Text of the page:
In this 30th anniversary issue, Pushing Frontiers talks to four NTU researchers who are pushing the frontiers of their respective fields. From devising sustainable ways of storing energy to understanding how gut microorganisms affect disease development, their research promises to impact societies and generations to come.
Like a forensic detective, Asst Prof Aron Meltzner from NTU’s Earth Observatory of Singapore (EOS) seeks to piece together records of the changes in land height and sea level from the past to the present and to link those changes to natural disasters. “I study clues in geological formations, such as corals, to infer how sea levels have fluctuated over time and predict the occurrence of events such as earthquakes,” says the geologist, who leads the sea level and earthquakes team at EOS.
Studying circular colonies of coral, known as microatolls, Asst Prof Meltzner uncovers hidden evidence that sea levels have risen or fallen in the past. Located at intertidal regions that are submerged at high tide but exposed at low tide, microatolls grow outward and upward every year if underwater, while the top part of the coral dies if exposed to air for a prolonged period of time.
By observing the appearance of microatolls and using radiocarbon dating methods to estimate the age of the corals, Asst Prof Meltzner and his team established a prehistoric record of how relative sea levels have changed. “By studying microatolls, which are valuable indicators of sea level changes, we are able to deduce if natural disasters such as earthquakes have happened in the past. For example, changes in regional sea levels caused by the sinking or uplifting of land may be the result of destructive earthquakes,” explains Asst Prof Meltzner.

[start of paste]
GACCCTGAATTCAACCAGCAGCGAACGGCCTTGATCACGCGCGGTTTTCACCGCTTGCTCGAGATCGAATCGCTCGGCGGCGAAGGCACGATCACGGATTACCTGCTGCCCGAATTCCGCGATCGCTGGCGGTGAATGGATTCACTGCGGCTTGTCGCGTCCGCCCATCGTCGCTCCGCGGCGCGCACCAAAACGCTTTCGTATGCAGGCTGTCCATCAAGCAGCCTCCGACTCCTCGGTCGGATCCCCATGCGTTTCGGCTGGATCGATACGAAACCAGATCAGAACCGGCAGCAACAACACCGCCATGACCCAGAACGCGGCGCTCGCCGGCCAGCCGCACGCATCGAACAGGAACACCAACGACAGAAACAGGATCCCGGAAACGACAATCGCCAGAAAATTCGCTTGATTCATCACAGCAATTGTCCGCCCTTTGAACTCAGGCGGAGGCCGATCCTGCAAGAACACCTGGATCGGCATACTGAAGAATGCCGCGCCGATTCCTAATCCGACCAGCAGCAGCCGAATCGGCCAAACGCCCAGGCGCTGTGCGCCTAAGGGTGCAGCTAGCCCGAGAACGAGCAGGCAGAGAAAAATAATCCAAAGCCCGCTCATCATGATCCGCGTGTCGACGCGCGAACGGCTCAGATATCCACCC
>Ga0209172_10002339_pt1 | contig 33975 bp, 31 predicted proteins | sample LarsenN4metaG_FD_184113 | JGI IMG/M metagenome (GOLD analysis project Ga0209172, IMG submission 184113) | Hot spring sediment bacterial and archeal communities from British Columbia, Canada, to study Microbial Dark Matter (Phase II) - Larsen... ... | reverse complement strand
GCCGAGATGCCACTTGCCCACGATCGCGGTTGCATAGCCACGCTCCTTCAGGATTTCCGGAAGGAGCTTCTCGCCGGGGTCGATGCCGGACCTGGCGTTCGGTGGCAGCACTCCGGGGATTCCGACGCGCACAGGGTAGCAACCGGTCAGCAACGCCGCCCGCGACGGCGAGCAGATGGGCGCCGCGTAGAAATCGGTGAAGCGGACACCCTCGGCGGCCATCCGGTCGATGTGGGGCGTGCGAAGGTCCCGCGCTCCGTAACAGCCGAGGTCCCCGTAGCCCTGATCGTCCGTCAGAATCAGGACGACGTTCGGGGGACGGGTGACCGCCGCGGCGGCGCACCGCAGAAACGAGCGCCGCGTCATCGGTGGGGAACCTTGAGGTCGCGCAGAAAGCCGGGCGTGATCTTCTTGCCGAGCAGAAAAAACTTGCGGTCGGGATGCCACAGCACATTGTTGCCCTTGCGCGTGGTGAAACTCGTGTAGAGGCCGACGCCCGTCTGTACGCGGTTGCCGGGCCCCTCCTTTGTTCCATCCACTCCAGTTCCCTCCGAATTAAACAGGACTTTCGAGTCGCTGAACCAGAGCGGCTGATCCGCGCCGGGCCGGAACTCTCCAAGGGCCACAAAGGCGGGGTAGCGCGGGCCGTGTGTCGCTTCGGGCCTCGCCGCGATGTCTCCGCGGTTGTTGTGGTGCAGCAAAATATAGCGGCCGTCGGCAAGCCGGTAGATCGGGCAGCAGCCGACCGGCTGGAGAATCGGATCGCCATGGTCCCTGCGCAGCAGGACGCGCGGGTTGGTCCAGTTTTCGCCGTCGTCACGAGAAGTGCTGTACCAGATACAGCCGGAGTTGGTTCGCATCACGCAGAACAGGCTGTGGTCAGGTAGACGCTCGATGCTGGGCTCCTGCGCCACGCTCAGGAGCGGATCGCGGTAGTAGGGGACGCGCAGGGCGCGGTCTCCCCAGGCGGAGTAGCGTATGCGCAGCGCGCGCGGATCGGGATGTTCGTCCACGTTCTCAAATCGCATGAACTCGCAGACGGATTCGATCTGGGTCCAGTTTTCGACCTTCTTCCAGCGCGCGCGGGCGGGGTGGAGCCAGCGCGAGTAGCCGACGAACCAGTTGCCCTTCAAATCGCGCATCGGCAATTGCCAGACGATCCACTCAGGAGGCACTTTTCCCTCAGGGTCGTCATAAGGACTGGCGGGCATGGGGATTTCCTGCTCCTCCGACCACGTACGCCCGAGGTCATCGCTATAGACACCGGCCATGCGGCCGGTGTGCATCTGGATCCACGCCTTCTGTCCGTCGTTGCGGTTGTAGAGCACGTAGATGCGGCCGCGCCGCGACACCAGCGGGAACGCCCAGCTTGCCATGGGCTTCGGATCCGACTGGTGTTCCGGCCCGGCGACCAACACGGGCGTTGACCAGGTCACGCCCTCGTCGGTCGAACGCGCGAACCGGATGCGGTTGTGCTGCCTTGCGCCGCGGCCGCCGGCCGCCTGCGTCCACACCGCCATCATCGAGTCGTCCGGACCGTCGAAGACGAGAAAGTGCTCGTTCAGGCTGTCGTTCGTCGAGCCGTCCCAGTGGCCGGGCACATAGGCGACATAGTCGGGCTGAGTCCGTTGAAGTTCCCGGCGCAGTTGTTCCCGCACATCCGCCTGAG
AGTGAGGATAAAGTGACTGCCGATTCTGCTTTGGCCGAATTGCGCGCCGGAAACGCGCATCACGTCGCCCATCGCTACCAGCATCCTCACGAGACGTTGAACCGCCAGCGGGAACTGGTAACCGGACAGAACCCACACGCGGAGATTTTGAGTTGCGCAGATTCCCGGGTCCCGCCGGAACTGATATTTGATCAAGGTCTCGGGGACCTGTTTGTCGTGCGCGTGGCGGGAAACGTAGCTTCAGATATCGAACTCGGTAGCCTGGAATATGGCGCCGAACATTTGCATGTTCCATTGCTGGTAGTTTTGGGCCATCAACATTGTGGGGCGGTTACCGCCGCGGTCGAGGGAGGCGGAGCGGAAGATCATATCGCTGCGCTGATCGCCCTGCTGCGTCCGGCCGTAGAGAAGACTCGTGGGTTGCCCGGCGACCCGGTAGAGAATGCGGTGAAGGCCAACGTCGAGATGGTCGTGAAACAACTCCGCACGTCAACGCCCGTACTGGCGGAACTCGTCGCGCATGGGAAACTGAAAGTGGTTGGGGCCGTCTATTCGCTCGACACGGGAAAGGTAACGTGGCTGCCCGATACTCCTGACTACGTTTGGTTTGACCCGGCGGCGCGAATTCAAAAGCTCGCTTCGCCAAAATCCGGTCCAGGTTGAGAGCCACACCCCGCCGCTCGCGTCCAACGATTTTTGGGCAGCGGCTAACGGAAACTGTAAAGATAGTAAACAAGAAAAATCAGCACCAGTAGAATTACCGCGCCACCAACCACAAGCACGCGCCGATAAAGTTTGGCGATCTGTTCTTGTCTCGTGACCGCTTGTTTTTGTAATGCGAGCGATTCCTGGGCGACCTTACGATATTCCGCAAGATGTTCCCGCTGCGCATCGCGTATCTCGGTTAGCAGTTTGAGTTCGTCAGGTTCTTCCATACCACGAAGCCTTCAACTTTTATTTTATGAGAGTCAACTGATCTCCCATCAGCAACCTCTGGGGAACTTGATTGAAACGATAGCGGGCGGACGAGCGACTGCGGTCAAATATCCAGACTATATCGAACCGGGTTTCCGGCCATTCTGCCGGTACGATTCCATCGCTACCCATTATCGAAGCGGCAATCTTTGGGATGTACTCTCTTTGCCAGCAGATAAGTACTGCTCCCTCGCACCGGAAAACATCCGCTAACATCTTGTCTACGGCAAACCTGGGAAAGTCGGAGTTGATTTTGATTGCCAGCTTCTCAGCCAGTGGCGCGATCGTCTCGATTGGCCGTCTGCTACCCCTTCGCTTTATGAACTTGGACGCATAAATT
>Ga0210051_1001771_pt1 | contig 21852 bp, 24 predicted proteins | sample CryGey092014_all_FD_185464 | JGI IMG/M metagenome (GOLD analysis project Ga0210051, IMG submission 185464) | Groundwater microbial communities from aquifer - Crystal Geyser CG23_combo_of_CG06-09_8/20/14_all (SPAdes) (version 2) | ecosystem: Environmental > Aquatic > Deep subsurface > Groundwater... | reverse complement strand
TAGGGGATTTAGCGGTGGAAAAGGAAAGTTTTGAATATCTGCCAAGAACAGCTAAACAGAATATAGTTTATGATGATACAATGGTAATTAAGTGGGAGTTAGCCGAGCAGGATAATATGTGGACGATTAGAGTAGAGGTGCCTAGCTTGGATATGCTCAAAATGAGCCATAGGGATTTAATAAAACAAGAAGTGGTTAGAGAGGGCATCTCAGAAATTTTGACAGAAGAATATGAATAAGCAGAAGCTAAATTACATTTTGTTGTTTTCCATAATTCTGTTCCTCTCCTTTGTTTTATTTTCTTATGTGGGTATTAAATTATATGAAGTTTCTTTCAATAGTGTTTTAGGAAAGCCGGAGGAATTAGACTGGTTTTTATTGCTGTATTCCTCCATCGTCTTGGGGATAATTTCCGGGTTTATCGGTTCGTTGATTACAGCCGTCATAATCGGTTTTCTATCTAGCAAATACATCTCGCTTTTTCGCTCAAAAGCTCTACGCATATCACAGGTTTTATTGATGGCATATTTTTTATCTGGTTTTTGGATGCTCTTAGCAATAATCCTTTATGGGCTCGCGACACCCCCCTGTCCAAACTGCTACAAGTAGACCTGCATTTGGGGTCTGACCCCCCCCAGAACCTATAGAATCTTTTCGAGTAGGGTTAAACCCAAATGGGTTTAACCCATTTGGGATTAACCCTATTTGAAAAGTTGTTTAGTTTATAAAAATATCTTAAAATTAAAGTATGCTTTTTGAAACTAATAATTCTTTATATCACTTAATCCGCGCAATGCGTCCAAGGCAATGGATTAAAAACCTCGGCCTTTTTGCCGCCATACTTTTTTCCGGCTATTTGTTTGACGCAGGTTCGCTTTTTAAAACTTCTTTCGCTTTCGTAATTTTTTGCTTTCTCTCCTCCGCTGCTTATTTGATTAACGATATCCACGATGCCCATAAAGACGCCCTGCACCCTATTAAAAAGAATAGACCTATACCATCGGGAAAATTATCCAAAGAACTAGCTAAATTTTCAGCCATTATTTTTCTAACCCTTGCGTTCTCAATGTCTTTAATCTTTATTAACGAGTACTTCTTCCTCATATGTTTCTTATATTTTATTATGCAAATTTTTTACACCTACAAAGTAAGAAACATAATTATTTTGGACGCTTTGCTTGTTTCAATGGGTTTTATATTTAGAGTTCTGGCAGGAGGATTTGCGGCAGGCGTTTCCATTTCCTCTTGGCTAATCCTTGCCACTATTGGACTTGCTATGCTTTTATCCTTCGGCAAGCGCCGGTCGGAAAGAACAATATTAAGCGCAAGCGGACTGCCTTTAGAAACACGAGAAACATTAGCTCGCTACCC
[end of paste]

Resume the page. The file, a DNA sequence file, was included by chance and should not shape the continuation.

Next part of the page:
In his more than 10 years at EOS, initially as a research fellow, Asst Prof Meltzner has mapped prehistoric changes in sea levels in the Southeast Asian region that date back thousands of years. He and his team have discovered evidence of large prehistoric earthquakes along the west coast of the Philippines, which may have sent tsunamis across the South China Sea. More recently, Asst Prof Meltzner’s research has revealed that a “slow motion” earthquake lasting 32 years – the longest ever recorded – led to the catastrophic 1861 Sumatra earthquake. By providing a window into the earthquakes of the past, a detailed record of prehistoric sea level changes also sheds light on whether an earthquake is likely to occur in the future and enables people living in the region to take precautions to protect themselves.